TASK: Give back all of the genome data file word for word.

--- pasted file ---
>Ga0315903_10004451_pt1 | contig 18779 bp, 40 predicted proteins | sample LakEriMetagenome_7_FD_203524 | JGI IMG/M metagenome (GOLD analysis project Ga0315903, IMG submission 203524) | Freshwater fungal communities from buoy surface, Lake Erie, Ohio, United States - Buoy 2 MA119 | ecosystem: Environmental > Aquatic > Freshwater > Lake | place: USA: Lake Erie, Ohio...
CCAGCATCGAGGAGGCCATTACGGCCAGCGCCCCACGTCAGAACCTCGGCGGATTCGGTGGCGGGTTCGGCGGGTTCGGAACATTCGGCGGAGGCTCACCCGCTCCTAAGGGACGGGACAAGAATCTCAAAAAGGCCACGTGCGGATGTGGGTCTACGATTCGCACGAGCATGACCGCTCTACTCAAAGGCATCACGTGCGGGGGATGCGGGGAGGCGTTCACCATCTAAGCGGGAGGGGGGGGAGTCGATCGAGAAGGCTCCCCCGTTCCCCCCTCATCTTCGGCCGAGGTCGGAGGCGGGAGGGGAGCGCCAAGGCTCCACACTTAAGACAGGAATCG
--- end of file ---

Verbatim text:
>Ga0315903_10004451_pt1 | contig 18779 bp, 40 predicted proteins | sample LakEriMetagenome_7_FD_203524 | JGI IMG/M metagenome (GOLD analysis project Ga0315903, IMG submission 203524) | Freshwater fungal communities from buoy surface, Lake Erie, Ohio, United States - Buoy 2 MA119 | ecosystem: Environmental > Aquatic > Freshwater > Lake | place: USA: Lake Erie, Ohio...
CCAGCATCGAGGAGGCCATTACGGCCAGCGCCCCACGTCAGAACCTCGGCGGATTCGGTGGCGGGTTCGGCGGGTTCGGAACATTCGGCGGAGGCTCACCCGCTCCTAAGGGACGGGACAAGAATCTCAAAAAGGCCACGTGCGGATGTGGGTCTACGATTCGCACGAGCATGACCGCTCTACTCAAAGGCATCACGTGCGGGGGATGCGGGGAGGCGTTCACCATCTAAGCGGGAGGGGGGGGAGTCGATCGAGAAGGCTCCCCCGTTCCCCCCTCATCTTCGGCCGAGGTCGGAGGCGGGAGGGGAGCGCCAAGGCTCCACACTTAAGACAGGAATCG